If you can’t measure it, you are probably not understanding it, let alone improving it.  Most companies focus on lagging indicators like Net Promoter Score (NPS) , customer satisfaction (CSAT), net retention rate (NRR) , gross retention rate (GRR), etc.

In my experience, you need to have clear views, for every engagement, of business outcomes (Why did customers buy?), the efficacy of playbook execution (Have we executed the steps that we control?), adoption maturity (Are customers aligned with the best practices for specific features/use cases), go forward plan (What is the focus and ownership for next 6 months), and finally perceived business value (Did the customer meet their business objective?) This level of detail is required to be able to identify and address the right areas to reduce churn or drive upsells.

Plan for multipliers

Scaling doesn't happen automagically, even if you continue to hire some very smart people. Scaling happens when there are multipliers. Early on, these could be individuals who have the aptitude to identify something that works well and the passion to make it part of the general methodology, sometimes on top of their day jobs. At a certain size, it makes a lot of sense to invest in dedicated customer success operations teams to drive these improvements.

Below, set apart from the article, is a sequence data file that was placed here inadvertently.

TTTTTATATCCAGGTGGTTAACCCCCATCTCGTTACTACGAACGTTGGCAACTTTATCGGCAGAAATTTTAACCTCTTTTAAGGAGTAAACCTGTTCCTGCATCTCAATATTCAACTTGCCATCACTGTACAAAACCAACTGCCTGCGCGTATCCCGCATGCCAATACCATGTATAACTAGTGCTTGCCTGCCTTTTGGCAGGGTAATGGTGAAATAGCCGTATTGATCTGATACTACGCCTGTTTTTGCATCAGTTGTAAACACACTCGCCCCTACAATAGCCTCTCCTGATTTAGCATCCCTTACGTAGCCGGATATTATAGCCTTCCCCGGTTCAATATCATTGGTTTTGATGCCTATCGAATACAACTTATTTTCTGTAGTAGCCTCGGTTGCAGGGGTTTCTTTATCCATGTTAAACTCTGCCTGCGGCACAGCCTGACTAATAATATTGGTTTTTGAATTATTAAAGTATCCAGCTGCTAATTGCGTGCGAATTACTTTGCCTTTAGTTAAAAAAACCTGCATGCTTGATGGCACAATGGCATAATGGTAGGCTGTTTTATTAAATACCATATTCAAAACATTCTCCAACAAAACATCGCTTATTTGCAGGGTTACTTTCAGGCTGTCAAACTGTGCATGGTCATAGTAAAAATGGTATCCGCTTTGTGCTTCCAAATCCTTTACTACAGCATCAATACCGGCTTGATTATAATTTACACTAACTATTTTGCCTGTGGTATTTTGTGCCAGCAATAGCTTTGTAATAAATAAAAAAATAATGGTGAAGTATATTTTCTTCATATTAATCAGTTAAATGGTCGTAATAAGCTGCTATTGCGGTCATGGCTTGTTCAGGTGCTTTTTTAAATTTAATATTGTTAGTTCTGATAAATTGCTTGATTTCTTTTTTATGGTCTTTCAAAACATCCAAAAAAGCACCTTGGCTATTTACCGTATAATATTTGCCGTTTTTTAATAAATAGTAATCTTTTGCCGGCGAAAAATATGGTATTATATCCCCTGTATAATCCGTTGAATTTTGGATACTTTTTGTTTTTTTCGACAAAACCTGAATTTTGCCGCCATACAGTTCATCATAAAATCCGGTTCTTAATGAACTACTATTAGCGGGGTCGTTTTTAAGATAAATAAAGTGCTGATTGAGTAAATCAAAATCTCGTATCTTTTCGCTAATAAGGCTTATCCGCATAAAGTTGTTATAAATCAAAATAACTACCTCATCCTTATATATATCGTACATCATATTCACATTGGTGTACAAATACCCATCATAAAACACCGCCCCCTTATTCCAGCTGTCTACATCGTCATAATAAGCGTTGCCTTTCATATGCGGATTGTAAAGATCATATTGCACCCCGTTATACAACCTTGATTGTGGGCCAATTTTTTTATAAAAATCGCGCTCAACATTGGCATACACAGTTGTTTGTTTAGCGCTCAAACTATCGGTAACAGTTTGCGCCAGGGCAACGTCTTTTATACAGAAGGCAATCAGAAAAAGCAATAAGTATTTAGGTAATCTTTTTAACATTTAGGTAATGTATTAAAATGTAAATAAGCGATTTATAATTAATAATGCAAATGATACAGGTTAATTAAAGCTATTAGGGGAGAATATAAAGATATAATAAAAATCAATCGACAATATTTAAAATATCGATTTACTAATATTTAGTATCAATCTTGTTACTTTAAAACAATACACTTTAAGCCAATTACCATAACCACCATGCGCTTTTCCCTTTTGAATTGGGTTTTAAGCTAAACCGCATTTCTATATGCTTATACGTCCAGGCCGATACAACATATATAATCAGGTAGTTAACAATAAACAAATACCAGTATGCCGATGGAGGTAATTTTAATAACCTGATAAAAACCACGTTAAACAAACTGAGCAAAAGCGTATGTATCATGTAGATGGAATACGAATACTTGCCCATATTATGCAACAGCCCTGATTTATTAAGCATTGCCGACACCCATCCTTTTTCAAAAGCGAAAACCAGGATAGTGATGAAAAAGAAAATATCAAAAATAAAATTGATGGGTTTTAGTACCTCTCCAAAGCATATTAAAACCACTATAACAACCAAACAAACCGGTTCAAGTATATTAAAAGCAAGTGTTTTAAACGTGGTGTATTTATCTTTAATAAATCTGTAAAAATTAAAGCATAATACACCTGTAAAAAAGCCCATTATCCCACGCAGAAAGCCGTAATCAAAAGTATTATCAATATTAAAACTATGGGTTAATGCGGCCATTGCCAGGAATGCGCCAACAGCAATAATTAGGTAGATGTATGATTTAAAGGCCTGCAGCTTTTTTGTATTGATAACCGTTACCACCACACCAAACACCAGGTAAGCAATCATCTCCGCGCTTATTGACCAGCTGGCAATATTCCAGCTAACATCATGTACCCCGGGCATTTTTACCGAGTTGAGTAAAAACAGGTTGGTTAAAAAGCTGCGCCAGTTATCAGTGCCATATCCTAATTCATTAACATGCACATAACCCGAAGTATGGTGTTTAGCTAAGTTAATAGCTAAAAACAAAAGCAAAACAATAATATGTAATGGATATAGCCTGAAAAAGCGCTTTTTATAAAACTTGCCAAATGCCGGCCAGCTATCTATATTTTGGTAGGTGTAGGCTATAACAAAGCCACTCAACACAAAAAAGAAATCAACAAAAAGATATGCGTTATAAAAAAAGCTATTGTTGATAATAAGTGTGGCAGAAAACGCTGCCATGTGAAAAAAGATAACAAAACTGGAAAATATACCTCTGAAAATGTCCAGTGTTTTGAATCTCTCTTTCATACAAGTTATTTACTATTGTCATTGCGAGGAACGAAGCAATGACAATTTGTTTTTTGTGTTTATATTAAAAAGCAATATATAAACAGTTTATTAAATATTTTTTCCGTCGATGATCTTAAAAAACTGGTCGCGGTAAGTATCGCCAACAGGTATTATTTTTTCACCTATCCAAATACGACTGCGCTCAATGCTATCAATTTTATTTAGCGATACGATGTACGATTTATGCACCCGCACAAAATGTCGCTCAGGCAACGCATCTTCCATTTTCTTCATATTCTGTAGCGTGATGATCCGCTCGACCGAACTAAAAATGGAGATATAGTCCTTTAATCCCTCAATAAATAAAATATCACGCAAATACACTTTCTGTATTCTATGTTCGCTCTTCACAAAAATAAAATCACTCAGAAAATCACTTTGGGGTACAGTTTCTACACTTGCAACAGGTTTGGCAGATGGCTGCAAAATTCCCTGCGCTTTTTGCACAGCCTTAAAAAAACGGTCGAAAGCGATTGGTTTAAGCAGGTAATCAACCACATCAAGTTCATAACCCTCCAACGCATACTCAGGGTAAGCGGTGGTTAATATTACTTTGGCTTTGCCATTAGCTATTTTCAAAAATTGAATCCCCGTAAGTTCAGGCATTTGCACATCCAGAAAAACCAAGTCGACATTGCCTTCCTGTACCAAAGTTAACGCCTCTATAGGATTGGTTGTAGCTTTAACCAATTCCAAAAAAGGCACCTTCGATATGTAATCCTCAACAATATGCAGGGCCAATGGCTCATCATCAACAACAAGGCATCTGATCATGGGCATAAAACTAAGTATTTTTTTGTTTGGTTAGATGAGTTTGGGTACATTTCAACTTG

Pro-tip: Some of the best CS operations people I have seen transitioned to these roles internally from a customer success manager (CSM) role and had an understanding and empathy for challenges that come from being in a customer-facing role at a hyper-growth company. 

Establish structured inter-functional interfaces

The inter-functional engagement needs to be consistent and structured, with clear service level agreements (SLAs) and mutual accountability. If you ask your CS to do everything, they will end up doing nothing well.

It’s very important that customer success funnels back all learnings to professional services, support, product management, etc. and there are structured and auditable processes to ensure that learnings are understood and incorporated. Product issues, missing features, interoperability issues, lack of certain documentation won’t kill you. Failing to learn from these will.  

Hire the right leader

Finally, the big one - one of the key questions that face a growing company at a certain size is where to get the leader to lead their next level of growth. I have heard strong opinions about promoting internally or hiring an experienced hire from outside. Based on my experience of seeing successes and failures with both, I have come to the conclusion that both options have pros and cons that need to be understood and managed. It’s very unlikely that your current star performer is a natural manager or leader, so it makes a lot of sense to get them formal mentoring and coaching. The good news is that customer success as a community is extremely collaborative and there are multiple avenues to do that.

Alternately, if you choose to go with an external hire, it’s extremely important the leader understands the product, culture, and day-to-day reality of your customers and CSMs. Your leadership hire not being able to do a basic demo of the solution and not spending a lot of time with the team or customers are the warning signs of a leader who has inaccurate assumptions as they make high-impact decisions. Trust me, you don’t want to go there!